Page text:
Practice Makes Perfect:

My mom is not musical at all but she took lessons and came home and taught me guitar chords that she learned. And then she never practiced them again, so she’d almost completely forgotten them, but I learned a couple of chords from her. I for some reason had no patience for lessons. I just wanted to go home and try it out for myself, experiment, get it wrong until I got it right. That was kind of the best way that I could teach myself, through trial and error.

Breaking the Rules:

With songwriting, I’m learning that there’s no right or wrong way for me to do it. I sort of had rules as far as, I should probably start with this or that, or I should at least get this message out first. Every day I battle myself on those rules and it’s like, I don’t really want to do it that way today.

When I was around 15, I started getting into a comfortable writing rhythm, as far as saying my own things and being confident about saying them. Still, every time I sit down to write, I’m learning something new, because I’m in the room with some of my favorite songwriters in the world.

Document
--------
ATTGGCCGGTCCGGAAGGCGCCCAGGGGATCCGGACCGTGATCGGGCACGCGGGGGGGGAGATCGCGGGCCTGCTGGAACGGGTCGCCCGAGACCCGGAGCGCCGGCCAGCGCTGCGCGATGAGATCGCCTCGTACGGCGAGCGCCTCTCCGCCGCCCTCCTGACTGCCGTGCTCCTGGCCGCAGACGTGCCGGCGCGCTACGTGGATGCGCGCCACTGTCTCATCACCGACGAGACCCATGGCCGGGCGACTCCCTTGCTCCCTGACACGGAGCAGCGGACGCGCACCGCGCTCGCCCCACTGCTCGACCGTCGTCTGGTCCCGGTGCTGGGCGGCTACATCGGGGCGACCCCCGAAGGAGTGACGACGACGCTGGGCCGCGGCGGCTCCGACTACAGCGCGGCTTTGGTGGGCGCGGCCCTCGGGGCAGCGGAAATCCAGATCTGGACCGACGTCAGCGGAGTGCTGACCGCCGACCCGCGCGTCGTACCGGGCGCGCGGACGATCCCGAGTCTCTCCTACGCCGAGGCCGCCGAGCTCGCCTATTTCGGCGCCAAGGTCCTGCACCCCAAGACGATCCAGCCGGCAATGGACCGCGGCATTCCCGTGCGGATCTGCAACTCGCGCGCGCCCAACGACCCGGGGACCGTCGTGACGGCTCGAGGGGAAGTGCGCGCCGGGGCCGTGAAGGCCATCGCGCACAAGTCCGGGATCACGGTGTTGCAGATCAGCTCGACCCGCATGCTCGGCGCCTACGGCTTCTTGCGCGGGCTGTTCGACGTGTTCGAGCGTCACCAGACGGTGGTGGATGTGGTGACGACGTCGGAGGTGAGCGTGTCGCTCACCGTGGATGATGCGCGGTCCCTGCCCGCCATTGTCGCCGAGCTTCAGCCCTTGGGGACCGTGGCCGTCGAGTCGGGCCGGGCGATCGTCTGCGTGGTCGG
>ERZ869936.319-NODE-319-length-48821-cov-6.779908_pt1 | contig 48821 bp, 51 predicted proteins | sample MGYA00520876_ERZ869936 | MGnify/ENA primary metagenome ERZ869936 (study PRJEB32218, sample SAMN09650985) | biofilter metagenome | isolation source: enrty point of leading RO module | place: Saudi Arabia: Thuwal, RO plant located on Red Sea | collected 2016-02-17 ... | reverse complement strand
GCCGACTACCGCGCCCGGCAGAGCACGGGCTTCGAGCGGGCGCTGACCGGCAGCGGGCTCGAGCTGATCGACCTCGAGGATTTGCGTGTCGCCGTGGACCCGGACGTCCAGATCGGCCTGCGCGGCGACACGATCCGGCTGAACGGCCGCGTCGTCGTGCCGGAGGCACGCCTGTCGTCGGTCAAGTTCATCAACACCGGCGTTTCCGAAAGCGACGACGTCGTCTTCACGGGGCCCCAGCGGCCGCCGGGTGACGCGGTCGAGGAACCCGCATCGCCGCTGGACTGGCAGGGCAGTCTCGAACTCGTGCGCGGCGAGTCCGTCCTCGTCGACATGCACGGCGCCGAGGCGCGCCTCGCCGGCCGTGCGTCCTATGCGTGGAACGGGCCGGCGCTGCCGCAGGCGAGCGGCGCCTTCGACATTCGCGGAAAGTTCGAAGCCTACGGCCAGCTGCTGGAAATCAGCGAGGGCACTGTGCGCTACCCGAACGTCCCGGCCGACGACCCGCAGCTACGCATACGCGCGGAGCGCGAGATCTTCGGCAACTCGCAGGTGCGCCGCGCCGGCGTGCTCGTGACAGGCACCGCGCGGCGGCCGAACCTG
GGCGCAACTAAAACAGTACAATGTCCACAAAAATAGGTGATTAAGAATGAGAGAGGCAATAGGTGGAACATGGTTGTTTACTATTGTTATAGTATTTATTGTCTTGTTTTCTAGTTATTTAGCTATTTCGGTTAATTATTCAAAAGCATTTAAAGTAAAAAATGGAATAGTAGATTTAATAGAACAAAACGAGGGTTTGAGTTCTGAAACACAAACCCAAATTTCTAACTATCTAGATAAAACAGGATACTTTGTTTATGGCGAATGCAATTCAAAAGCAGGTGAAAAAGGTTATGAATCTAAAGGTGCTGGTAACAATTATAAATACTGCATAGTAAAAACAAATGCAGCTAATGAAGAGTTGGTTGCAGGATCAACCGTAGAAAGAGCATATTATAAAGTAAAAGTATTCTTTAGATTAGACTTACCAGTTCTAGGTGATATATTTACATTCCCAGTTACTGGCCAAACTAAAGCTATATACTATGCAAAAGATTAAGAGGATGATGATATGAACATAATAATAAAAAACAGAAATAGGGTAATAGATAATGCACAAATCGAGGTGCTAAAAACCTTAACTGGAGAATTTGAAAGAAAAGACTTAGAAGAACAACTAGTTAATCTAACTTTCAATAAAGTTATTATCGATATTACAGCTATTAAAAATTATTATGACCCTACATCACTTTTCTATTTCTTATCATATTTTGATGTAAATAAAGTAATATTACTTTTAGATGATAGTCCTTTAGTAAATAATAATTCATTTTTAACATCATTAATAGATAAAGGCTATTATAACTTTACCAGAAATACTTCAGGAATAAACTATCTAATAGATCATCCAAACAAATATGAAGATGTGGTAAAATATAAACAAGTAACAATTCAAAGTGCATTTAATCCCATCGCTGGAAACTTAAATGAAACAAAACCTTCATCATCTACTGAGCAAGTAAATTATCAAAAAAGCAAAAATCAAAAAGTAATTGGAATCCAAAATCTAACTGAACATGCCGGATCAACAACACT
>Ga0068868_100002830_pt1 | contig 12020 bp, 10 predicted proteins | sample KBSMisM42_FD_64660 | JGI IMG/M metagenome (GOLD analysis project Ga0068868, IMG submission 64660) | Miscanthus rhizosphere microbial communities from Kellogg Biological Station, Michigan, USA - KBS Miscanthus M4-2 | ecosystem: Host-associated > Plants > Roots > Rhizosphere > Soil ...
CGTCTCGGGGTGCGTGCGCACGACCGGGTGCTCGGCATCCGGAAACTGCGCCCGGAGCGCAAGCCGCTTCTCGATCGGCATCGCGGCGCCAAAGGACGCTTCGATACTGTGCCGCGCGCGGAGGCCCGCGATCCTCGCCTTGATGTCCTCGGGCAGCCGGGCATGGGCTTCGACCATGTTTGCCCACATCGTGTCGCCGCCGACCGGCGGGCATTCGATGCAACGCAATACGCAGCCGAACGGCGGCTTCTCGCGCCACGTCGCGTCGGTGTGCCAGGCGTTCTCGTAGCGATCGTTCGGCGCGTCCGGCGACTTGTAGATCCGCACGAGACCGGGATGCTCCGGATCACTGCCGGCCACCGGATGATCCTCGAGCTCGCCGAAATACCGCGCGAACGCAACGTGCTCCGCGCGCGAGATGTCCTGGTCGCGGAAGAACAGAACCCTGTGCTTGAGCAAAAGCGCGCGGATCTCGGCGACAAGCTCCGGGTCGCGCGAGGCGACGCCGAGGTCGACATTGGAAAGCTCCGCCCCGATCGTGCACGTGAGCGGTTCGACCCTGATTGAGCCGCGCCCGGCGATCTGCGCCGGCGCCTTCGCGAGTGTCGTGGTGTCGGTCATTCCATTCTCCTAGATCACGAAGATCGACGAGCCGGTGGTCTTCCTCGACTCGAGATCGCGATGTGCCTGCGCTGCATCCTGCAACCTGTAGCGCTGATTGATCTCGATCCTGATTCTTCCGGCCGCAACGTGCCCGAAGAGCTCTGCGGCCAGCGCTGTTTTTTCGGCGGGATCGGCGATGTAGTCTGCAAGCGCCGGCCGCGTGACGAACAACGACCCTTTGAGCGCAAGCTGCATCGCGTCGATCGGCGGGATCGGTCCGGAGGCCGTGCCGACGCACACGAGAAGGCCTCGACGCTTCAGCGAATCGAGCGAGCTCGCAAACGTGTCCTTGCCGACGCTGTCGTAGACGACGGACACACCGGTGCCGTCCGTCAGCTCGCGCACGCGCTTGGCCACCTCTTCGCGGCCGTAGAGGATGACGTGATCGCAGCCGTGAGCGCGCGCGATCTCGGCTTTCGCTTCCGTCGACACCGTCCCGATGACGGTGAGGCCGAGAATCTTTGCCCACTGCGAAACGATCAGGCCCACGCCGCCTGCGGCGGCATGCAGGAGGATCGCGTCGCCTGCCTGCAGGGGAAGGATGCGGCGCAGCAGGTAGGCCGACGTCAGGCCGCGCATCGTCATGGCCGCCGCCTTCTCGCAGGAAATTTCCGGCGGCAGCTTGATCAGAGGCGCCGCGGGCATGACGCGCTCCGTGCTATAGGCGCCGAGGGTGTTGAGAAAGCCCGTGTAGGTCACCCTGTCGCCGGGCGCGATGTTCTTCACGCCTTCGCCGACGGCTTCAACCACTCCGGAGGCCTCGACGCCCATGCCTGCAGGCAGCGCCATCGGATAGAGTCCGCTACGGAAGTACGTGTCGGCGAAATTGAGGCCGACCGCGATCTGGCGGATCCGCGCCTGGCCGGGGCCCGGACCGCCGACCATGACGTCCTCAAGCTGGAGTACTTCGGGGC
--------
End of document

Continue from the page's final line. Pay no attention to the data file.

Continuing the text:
The Co-write Kid:

I got signed to this publishing deal with Universal and they immediately started introducing me to other writers. People like Barry Dean, Luke Laird, Andrew Dorff. Luke Laird was actually one of the first people to write with me when I came to town. Everybody has their own thing and literally every time I walk into the room with these guys I learn something new. And that’s no kidding, like I’m taking notes every time I’m writing with these guys.

Aren’t You a Little Young for This?

When I first came to town, I was so nervous to be in the room with these guys, I didn’t notice if [anyone was treating me differently because of my age]. There were a couple of times where I felt like I had something to prove, but then I would quickly realize that it’s not about proving anything. It’s about walking out of that room with a song that I can sing and feel like I’m telling the truth. But the writers take me seriously. They respect me, regardless of my age, regardless of my experience.

Just this week, someone was like, “Well how do you write a song at even 19? How do you have experiences? How do you know what that feels like?” And then they came back a few seconds later and said “actually, come to think of it, being at this young age, every emotion that you experience, it’s one of your first times experiencing that emotion, good or bad. And so you have nothing to compare it to, and therefore it’s the strongest emotion you’ve ever felt.”